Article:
ERMAC 2.0: Perfecting the Account Takeover
ERMAC, an Android banking trojan enables bad actors to determine when certain apps are launched and then overwrites the screen display to steal the user’s credentials; putting billions of users at risk.
Aug 31, 2022
Android device security has improved dramatically in recent years, motivated by market and competitive forces. In part, Android security development teams have accomplished this by focusing on the tools used by malware developers and mitigating their effectiveness. Malware developers, in response, have had to get creative to achieve their nefarious tasks.
One example is ERMAC, an Android banking trojan that surfaced in August 2021. Based on the Cerberus banking trojan, ERMAC abuses a built-in feature in the Android Accessibility Suite intended for users with disabilities. The feature enables actors to accomplish tasks on Android devices that they otherwise could not do. Specifically, ERMAC uses the Accessibility Suite to determine when certain apps are launched and then overwrites the screen display to steal the user’s credentials. Users are usually infected with ERMAC through fake browser update sites.
Commonly known as an "Overlay" or "Web Injection" attack, ERMAC targets over 400 banking, financial and ecommerce mobile applications – including Amazon, PayPal, and Microsoft - to hijack credentials. Injections are amongst the oldest and most dangerous attacks aimed at applications. In this case, HTML code is injected, resulting in overwritten apps that fool users.
Figure 1: Examples of the phishing pages that ERMAC overlays on top of legitimate applications.
Users of those apps think they have opened a legitimate app but are presented with illegitimate content from the malware. When users enter their credentials, the ERMAC trojan captures them. From the end-user perspective, it is hard to discern whether anything is different or wrong.
Users must explicitly grant ERMAC access to the Accessibility Suite to perform the overlay attack. ERMAC typically attempts this by asking users to grant access via a pop-up. If access is granted, users unknowingly give this set of privileges to the malware.
Figure 2: ERMAC generates a window, prompting the user to grant Accessibility privileges.
Once active, the malware performs actions such as knowing which apps are being launched and redrawing the screen while another app is in focus. Further, it gathers and forwards a list of all installed apps to the command-and-control server. In response, the server sends back injection content for other applications.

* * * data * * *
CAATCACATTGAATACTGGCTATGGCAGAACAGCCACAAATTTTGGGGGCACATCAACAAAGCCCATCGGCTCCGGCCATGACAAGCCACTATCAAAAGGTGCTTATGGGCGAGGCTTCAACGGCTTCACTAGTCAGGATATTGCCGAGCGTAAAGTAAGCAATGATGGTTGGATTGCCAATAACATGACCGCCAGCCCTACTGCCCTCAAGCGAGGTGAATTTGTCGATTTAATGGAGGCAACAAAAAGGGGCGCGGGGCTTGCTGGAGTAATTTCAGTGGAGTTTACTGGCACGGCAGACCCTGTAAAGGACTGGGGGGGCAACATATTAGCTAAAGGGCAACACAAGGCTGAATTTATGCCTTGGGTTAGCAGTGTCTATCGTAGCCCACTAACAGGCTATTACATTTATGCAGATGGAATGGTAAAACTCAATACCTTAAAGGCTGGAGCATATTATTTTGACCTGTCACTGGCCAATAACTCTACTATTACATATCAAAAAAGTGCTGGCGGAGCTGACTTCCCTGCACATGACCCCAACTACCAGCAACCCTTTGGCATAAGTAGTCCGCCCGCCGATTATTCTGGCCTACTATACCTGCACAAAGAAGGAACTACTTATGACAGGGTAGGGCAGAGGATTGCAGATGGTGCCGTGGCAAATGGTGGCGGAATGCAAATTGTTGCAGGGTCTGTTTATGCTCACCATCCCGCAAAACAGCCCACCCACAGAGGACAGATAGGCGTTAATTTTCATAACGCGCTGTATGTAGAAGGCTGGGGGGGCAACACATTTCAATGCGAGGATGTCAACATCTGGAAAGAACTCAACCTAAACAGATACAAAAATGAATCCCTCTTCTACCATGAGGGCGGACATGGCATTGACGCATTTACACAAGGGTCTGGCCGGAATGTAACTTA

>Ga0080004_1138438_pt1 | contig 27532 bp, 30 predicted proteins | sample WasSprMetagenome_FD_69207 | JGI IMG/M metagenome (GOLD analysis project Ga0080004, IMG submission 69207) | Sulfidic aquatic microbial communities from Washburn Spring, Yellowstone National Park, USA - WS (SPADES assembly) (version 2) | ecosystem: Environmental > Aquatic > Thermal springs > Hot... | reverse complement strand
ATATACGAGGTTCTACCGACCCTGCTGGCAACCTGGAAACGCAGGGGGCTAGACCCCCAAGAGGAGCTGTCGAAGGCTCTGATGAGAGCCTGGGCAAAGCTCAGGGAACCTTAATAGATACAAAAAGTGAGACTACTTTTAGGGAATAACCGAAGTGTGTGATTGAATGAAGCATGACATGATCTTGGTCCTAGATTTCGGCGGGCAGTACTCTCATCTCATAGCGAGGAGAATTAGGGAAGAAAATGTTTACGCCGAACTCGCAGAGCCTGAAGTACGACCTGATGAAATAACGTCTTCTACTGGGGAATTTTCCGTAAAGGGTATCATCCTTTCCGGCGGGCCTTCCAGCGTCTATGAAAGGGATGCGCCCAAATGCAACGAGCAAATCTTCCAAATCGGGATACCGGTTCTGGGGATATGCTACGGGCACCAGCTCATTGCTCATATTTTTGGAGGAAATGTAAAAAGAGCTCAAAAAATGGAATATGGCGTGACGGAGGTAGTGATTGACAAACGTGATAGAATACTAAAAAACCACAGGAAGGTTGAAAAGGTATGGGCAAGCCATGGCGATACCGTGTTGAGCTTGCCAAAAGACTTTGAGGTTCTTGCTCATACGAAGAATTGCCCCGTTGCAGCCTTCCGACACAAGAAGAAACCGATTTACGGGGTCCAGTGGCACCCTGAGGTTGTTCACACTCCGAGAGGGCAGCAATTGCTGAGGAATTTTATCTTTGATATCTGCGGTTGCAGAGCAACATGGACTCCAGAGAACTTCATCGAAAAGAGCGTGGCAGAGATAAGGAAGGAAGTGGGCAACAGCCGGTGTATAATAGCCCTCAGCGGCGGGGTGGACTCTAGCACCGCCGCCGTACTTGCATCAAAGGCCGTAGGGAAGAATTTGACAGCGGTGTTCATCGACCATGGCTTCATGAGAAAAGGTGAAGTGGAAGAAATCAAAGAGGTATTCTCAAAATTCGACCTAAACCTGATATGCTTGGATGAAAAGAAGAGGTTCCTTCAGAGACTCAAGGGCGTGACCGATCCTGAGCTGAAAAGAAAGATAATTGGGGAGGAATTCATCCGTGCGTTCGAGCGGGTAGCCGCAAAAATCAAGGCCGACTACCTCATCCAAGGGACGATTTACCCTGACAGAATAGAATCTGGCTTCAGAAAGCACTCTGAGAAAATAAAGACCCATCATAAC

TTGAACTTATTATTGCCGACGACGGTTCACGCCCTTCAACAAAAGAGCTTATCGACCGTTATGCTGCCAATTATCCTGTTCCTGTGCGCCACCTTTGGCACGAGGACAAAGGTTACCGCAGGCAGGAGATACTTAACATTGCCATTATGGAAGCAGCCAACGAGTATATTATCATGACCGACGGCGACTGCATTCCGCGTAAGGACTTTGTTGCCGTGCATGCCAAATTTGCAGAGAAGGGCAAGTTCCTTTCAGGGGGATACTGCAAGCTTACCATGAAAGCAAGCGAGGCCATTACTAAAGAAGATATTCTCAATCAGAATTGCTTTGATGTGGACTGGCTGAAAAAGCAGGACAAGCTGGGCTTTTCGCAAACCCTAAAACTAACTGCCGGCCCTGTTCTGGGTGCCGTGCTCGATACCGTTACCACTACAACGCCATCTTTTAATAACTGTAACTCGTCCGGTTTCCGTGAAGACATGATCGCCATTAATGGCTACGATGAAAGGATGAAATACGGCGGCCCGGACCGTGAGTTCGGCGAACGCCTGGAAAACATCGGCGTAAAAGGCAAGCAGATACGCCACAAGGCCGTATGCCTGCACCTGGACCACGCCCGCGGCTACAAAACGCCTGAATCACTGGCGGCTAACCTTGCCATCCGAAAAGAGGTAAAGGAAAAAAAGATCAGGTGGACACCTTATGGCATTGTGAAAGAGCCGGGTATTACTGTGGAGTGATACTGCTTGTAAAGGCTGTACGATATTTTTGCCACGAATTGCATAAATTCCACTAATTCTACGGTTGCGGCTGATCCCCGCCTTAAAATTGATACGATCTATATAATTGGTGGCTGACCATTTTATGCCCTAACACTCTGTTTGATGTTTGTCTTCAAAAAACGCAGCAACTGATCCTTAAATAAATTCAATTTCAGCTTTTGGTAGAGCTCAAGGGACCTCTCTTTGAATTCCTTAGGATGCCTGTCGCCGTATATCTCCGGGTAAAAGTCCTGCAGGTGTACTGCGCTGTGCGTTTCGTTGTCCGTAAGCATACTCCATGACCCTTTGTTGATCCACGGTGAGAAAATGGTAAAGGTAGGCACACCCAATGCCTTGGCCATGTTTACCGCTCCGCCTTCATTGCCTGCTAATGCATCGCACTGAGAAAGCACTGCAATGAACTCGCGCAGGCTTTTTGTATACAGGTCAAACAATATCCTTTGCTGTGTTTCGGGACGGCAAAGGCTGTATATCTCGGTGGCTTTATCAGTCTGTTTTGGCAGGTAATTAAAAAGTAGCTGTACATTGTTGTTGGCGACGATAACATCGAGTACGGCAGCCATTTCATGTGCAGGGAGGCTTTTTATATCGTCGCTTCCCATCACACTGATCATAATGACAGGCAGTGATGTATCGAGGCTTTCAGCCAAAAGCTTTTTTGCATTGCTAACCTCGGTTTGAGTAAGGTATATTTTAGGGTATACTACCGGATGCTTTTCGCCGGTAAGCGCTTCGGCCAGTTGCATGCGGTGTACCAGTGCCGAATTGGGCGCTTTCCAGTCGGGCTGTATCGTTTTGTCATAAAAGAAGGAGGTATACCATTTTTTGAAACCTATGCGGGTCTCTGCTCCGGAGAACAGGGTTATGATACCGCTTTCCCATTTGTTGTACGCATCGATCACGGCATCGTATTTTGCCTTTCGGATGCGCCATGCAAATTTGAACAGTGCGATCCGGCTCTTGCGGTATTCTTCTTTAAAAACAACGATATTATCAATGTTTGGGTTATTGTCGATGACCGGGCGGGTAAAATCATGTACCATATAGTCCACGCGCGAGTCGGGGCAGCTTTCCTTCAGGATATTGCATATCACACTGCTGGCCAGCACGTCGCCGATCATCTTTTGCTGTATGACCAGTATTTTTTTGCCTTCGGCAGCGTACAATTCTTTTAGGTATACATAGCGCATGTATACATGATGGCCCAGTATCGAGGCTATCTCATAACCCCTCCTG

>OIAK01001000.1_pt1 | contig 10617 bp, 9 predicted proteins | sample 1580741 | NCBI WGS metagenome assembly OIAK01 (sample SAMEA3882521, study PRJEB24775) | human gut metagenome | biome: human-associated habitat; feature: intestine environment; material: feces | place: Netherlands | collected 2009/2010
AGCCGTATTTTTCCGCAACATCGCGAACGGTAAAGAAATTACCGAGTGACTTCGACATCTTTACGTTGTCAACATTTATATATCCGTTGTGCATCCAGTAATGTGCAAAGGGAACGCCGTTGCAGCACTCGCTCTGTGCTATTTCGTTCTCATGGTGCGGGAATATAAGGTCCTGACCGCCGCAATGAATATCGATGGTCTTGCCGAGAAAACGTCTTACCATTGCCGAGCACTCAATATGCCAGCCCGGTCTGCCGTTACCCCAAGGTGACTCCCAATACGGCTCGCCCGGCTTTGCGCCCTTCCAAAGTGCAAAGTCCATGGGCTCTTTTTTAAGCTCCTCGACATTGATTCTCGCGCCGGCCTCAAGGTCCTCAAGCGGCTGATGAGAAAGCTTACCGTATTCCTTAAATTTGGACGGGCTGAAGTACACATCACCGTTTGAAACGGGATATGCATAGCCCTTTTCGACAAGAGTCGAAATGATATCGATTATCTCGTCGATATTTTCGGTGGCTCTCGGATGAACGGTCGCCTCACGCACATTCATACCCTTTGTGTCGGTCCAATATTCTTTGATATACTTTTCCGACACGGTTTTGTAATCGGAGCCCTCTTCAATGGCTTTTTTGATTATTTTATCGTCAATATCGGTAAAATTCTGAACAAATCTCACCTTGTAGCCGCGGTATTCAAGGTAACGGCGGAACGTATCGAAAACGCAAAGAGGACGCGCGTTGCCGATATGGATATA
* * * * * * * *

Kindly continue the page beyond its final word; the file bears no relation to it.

Subverting Multi-factor Authentication
According to Duo Labs (Cisco/Duo Security) State of the Auth report, multi-factor authentication (MFA) has gained significant adoption, with 79% of respondents using it in 2021. And most end users do feel they have strong protection against credential theft and account takeover when using MFA for their online and mobile transactions. After all, if your credentials are stolen but MFA is enabled, your data and apps are still safe, right?
Wrong! What makes ERMAC so formidable is its ability to get around authentication methods, thus circumventing MFA. An ERMAC feature known as Google Authentication Grabber essentially turns ERMAC into an account takeover tool as it steals Google Authentication tokens. ERMAC can also steal authentication tokens sent via SMS. So, even if you are doing all the right things – strong passwords and MFA – you are still subject to account takeover.
Figure 3: Screenshot of ERMAC control panel, showing commands available to the operator.
The Bigger Picture
It is easy to become complacent and categorize any malware as a one-off. But a detailed analysis reveals that a highly sophisticated e-crime ecosystem supports ERMAC, its developers and users.
As reported by researchers, the mastermind group promoting the ERMAC malware is DukeEugene, aka Duke Eugene or Eugene. They rent the malware, as a service (MaaS), on underground forums for $5,000 per month, facilitate client communications and provide access to the malware control panel. DukeEugene has history and expertise in this area, claiming to be the 2020 author of the BlackRock Android banking trojan. That trojan also used the MaaS model.
The online forums serving as a marketplace for selling ERMAC and other MaaS offerings are hosted by "bulletproof posting (BPH) services," which provide infrastructure and hosting services to criminal actors. These BPHs offer the basic building blocks for illicit command and control servers and services. BPH providers advertise specific services but often provide support beyond what they tout on the underground forums.
One of the world’s “top tier” bulletproof hosting providers, actor Yalishanda is associated with ERMAC. Intel 471’s research revealed that some bot configurations, designed for ERMAC to connect to command and control servers, lead to Yalishanda's bulletproof hosting infrastructure. Yalishanda has been active for years, reportedly moving between China and Russia. His methods and longevity underscore that this high level of e-crime sophistication is not going away.
ERMAC will likely continue to undergo feature enhancements just like any other app. But it is essential to realize this is not just another clever, creative piece of malware; it is malware supported by a sophisticated criminal group with expertise, longevity and infrastructure. Android users who rely on banking, financial and ecommerce apps must thus remain vigilant and aware of this persistent threat.